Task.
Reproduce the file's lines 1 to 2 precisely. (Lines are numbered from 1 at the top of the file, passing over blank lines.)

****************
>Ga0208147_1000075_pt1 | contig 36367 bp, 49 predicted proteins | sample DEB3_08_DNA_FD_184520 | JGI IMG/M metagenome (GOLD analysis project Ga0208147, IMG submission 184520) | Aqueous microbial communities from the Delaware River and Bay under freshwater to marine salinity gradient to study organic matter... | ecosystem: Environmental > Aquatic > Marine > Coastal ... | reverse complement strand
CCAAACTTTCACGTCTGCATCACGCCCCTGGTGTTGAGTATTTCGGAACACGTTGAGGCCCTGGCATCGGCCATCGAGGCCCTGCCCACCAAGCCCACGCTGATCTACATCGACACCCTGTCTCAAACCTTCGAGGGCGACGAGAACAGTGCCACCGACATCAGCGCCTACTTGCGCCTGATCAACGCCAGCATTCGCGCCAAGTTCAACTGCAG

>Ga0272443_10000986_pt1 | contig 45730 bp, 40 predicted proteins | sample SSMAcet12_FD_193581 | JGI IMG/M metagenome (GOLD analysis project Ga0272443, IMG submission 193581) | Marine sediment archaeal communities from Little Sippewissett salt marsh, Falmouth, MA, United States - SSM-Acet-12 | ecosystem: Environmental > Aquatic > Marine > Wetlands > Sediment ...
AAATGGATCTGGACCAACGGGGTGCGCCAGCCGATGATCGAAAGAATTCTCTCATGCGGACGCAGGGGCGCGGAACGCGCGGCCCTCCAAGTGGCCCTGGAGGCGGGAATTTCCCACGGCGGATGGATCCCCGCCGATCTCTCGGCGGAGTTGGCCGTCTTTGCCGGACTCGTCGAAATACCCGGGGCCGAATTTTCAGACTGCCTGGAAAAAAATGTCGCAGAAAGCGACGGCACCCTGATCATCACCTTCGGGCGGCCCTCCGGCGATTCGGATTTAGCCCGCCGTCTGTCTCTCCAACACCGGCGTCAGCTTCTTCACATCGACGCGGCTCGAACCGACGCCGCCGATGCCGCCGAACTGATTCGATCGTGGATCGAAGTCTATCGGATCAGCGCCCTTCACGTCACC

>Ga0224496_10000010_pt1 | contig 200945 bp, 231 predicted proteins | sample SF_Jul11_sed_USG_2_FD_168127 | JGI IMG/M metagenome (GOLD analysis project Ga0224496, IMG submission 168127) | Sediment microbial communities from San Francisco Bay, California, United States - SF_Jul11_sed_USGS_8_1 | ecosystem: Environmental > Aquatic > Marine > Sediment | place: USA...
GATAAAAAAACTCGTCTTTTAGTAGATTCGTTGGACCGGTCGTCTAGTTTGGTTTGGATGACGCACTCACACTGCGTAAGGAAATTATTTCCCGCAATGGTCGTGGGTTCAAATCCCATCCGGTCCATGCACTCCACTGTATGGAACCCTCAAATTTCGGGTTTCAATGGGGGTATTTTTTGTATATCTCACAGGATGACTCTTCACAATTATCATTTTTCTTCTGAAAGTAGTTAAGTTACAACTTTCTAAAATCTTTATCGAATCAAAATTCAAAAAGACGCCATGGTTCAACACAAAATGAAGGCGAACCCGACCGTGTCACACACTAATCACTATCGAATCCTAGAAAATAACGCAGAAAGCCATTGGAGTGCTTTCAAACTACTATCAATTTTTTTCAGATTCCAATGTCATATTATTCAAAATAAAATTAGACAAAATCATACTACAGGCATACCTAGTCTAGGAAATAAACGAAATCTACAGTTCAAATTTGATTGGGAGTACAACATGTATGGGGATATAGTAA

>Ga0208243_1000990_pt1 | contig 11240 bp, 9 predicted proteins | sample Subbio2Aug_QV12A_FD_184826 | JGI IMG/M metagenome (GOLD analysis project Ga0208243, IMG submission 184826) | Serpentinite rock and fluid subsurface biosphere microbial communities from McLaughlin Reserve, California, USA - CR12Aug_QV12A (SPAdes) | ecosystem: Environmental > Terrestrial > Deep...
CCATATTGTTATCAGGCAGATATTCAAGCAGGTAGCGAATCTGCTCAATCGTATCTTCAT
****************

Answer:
>Ga0208147_1000075_pt1 | contig 36367 bp, 49 predicted proteins | sample DEB3_08_DNA_FD_184520 | JGI IMG/M metagenome (GOLD analysis project Ga0208147, IMG submission 184520) | Aqueous microbial communities from the Delaware River and Bay under freshwater to marine salinity gradient to study organic matter... | ecosystem: Environmental > Aquatic > Marine > Coastal ... | reverse complement strand
CCAAACTTTCACGTCTGCATCACGCCCCTGGTGTTGAGTATTTCGGAACACGTTGAGGCCCTGGCATCGGCCATCGAGGCCCTGCCCACCAAGCCCACGCTGATCTACATCGACACCCTGTCTCAAACCTTCGAGGGCGACGAGAACAGTGCCACCGACATCAGCGCCTACTTGCGCCTGATCAACGCCAGCATTCGCGCCAAGTTCAACTGCAG